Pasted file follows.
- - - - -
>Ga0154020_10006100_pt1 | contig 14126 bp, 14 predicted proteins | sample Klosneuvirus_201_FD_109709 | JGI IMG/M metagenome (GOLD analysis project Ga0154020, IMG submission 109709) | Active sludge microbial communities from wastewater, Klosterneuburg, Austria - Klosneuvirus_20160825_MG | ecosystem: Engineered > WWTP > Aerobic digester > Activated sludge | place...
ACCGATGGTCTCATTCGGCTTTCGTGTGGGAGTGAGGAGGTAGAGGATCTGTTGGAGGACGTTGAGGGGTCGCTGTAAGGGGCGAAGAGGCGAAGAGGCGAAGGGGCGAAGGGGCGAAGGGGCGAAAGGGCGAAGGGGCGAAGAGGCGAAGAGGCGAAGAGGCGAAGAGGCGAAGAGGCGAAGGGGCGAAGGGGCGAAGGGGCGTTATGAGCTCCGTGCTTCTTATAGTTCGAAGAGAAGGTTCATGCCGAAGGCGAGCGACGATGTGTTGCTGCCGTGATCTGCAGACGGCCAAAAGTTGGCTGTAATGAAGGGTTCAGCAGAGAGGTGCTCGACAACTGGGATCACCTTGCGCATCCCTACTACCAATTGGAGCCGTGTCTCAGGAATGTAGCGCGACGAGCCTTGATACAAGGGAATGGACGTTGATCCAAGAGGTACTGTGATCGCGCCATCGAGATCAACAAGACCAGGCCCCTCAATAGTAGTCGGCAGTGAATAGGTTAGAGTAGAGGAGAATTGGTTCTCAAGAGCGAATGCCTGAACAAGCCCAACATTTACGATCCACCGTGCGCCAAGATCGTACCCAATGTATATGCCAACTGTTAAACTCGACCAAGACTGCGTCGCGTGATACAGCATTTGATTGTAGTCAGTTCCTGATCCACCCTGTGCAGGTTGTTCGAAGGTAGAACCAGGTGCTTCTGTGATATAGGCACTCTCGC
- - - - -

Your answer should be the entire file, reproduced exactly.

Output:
>Ga0154020_10006100_pt1 | contig 14126 bp, 14 predicted proteins | sample Klosneuvirus_201_FD_109709 | JGI IMG/M metagenome (GOLD analysis project Ga0154020, IMG submission 109709) | Active sludge microbial communities from wastewater, Klosterneuburg, Austria - Klosneuvirus_20160825_MG | ecosystem: Engineered > WWTP > Aerobic digester > Activated sludge | place...
ACCGATGGTCTCATTCGGCTTTCGTGTGGGAGTGAGGAGGTAGAGGATCTGTTGGAGGACGTTGAGGGGTCGCTGTAAGGGGCGAAGAGGCGAAGAGGCGAAGGGGCGAAGGGGCGAAGGGGCGAAAGGGCGAAGGGGCGAAGAGGCGAAGAGGCGAAGAGGCGAAGAGGCGAAGAGGCGAAGGGGCGAAGGGGCGAAGGGGCGTTATGAGCTCCGTGCTTCTTATAGTTCGAAGAGAAGGTTCATGCCGAAGGCGAGCGACGATGTGTTGCTGCCGTGATCTGCAGACGGCCAAAAGTTGGCTGTAATGAAGGGTTCAGCAGAGAGGTGCTCGACAACTGGGATCACCTTGCGCATCCCTACTACCAATTGGAGCCGTGTCTCAGGAATGTAGCGCGACGAGCCTTGATACAAGGGAATGGACGTTGATCCAAGAGGTACTGTGATCGCGCCATCGAGATCAACAAGACCAGGCCCCTCAATAGTAGTCGGCAGTGAATAGGTTAGAGTAGAGGAGAATTGGTTCTCAAGAGCGAATGCCTGAACAAGCCCAACATTTACGATCCACCGTGCGCCAAGATCGTACCCAATGTATATGCCAACTGTTAAACTCGACCAAGACTGCGTCGCGTGATACAGCATTTGATTGTAGTCAGTTCCTGATCCACCCTGTGCAGGTTGTTCGAAGGTAGAACCAGGTGCTTCTGTGATATAGGCACTCTCGC